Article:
Thursday, 23 July 2020

Ergonomics and Gnome Software

Ergonomics is about the understanding of interactions among humans and other elements of a system, and the profession that applies theory, principles, data and methods to design in order to optimize overall interaction. In short, ergonomics is about making things comfortable and efficient to work with. This also applies to software design and development, or at least it should.

Companies and projects have been thinking and researching ergonomics in software development pretty much since the beginning, even if that was just a developer thinking about where best to place this or that button in his program.
The GNOME project had the Usability Project from 2001 to 2011 and now apparently has design teams to cover usability. GNOME also came up with the HIG - the Human Interface Guidelines. So you would think the GNOME world is well prepared in terms of software ergonomics as far as human to interface interactions go.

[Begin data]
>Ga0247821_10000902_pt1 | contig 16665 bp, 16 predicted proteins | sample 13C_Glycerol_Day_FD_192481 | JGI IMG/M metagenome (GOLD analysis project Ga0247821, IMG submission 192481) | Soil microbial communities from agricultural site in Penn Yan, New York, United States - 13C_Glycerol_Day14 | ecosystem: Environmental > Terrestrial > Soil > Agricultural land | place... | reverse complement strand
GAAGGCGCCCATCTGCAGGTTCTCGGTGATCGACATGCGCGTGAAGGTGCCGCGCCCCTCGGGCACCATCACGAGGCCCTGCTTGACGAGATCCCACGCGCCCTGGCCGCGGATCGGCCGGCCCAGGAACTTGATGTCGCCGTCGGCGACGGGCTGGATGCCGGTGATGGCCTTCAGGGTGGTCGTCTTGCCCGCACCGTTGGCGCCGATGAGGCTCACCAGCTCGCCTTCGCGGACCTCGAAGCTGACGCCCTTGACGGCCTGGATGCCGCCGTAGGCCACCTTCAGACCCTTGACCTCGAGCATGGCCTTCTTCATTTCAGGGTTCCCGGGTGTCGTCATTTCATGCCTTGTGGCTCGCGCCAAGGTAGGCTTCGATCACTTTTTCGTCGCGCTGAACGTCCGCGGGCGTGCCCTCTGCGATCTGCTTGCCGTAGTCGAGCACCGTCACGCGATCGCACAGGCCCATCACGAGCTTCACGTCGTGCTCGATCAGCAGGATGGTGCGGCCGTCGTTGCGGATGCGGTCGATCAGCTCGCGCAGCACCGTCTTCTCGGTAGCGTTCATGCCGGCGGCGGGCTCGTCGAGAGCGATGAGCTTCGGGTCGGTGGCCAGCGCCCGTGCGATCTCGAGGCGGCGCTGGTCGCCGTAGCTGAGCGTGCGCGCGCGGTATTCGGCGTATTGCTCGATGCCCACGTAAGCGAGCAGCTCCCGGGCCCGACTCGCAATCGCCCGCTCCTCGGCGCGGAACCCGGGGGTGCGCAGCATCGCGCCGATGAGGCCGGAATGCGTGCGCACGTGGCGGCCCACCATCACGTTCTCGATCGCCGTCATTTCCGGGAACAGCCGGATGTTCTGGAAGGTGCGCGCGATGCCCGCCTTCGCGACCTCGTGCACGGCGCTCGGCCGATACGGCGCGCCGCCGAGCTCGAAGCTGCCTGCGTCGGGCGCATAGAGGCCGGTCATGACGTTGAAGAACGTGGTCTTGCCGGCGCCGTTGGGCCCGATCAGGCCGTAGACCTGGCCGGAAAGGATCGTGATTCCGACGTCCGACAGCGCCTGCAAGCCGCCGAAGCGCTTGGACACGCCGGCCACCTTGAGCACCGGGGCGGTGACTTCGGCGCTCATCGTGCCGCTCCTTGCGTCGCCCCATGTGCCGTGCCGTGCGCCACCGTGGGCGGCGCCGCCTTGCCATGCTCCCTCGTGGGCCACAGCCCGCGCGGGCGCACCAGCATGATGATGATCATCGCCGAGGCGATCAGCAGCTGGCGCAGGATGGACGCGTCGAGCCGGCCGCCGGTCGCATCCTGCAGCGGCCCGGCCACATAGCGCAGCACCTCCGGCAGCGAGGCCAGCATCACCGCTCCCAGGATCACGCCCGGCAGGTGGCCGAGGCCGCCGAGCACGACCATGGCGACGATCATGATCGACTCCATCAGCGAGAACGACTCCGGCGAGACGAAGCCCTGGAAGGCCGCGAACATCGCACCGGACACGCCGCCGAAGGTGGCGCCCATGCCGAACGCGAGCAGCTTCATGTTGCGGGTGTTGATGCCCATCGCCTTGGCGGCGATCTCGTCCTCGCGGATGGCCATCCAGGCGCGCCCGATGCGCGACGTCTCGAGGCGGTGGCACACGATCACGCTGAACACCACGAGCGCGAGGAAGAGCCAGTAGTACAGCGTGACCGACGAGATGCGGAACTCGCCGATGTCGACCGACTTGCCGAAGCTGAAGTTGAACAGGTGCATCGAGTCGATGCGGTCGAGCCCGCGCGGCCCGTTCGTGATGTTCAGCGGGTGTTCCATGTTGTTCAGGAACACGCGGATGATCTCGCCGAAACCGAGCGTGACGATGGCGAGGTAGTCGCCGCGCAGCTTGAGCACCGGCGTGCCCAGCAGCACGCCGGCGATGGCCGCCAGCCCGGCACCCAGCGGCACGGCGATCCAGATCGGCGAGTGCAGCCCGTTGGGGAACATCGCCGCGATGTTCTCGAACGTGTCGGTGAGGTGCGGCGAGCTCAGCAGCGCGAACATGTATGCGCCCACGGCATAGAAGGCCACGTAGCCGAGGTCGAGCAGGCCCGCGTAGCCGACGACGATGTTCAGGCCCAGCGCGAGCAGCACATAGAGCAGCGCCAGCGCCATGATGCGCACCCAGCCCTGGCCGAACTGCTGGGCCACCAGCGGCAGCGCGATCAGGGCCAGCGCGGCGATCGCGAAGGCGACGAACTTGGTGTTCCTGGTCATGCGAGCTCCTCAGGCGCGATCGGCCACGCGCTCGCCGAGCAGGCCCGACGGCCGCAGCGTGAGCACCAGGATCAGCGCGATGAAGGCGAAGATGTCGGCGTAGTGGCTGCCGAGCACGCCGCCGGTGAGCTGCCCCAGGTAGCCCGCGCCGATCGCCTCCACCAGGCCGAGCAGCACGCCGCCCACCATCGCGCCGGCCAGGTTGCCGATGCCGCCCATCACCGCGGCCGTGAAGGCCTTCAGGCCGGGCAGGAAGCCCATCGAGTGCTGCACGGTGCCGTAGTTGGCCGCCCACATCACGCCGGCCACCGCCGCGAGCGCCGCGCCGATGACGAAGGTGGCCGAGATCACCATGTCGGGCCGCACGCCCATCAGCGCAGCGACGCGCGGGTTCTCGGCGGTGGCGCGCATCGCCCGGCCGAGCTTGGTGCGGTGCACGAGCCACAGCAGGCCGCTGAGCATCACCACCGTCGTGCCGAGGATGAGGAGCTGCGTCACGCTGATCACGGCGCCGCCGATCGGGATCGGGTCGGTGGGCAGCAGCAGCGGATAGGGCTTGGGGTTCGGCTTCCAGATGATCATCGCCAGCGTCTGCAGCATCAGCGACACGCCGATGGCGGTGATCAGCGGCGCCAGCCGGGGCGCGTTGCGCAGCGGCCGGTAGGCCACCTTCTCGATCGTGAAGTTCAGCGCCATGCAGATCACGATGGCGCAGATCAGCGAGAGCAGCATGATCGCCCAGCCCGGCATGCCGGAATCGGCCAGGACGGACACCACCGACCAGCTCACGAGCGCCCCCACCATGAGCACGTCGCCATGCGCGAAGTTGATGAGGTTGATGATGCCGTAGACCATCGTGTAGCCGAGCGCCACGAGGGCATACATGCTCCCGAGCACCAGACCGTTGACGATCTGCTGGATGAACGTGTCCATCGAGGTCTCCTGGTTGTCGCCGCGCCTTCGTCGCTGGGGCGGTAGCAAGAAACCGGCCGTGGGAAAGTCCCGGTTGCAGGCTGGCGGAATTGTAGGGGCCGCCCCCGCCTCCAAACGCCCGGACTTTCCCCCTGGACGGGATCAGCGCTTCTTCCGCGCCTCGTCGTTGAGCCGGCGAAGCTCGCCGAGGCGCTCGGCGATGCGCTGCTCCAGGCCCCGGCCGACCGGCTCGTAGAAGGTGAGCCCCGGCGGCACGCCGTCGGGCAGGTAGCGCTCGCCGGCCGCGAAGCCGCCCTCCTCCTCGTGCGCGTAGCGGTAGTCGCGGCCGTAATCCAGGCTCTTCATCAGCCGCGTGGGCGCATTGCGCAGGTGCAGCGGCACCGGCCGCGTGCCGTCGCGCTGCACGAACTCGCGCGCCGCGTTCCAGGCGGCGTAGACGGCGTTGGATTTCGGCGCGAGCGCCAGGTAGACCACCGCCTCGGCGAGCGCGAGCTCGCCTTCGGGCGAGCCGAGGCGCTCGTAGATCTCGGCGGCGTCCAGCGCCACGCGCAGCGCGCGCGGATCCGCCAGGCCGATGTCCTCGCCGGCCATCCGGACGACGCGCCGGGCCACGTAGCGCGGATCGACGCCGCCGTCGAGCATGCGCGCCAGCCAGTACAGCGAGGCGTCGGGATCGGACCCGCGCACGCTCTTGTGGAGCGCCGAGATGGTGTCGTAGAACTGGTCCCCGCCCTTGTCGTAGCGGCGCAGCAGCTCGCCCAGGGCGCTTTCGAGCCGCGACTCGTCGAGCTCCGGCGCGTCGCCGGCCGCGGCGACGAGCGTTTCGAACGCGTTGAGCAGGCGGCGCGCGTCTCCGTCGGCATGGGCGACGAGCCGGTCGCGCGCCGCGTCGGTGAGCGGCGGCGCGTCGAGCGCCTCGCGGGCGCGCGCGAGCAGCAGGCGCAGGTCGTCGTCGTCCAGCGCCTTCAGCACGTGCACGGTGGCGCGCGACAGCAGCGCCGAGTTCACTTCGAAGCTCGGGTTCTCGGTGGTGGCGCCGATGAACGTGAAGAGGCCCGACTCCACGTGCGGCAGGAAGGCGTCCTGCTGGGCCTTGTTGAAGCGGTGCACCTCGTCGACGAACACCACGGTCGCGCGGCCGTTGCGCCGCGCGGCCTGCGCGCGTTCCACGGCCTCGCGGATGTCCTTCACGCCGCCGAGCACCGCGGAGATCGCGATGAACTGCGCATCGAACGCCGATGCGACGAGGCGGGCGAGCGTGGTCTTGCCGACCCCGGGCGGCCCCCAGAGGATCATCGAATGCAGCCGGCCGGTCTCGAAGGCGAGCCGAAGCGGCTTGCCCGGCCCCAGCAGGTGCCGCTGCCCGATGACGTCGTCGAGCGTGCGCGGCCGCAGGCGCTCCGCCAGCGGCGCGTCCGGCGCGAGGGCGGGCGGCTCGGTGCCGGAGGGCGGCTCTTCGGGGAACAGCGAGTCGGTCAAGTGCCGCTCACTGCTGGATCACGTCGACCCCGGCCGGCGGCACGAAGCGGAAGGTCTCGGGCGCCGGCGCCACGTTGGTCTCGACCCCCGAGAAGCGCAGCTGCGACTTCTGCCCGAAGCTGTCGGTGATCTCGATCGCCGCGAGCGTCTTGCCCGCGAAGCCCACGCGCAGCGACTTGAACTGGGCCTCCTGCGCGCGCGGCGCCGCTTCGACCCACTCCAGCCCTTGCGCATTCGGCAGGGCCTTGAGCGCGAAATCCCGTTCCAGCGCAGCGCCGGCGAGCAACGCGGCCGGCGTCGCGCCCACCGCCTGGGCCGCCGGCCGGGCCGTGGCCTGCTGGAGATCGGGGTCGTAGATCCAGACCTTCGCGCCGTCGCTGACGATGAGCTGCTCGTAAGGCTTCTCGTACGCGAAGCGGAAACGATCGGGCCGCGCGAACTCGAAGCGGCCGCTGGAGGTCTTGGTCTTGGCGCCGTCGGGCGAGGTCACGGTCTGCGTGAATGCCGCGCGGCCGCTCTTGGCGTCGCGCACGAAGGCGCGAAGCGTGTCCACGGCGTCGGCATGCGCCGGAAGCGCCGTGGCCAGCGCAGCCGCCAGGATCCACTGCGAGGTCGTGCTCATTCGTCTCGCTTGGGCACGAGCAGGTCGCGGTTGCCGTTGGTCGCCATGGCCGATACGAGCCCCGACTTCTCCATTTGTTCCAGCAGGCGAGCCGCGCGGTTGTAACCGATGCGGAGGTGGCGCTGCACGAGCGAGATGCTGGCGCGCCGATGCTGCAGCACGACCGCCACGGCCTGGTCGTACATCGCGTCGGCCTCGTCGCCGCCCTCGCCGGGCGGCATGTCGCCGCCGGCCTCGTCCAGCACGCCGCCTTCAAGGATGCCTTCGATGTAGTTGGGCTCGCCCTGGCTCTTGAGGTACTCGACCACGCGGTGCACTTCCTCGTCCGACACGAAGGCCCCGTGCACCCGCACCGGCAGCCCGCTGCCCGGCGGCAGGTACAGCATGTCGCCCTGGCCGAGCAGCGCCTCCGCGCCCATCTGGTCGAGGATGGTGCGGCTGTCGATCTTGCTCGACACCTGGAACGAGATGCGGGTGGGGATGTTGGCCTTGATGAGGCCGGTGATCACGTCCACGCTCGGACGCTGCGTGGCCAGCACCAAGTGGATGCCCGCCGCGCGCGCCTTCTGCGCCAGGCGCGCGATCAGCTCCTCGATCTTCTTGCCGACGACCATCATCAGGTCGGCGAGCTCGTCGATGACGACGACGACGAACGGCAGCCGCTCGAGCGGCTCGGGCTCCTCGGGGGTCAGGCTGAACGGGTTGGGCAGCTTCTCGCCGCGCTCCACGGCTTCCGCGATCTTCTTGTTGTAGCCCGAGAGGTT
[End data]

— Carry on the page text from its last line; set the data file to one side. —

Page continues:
Unfortunately the GTK+/GNOME using world in reality seems to have paid little heed to usabiliy studies as of late, just as much as the hodgepodge of applications written for the different desktop environments using the toolkit, with all their various takes on window borders, size, button placement and size etc. and custom applications for the various distributions and projects does not help.

KDE on the other hand has never had this problem and presents a well integrated desktop experience, even when using Qt applications not explicitly written for being part of the KDE suite. It even has a settings module to integrate GTK applications into the overall look as much as possible. This works quite well but perhaps apart from Firefox and LibreOffice most KDE users seem to prefer a as pure as possible desktop experience.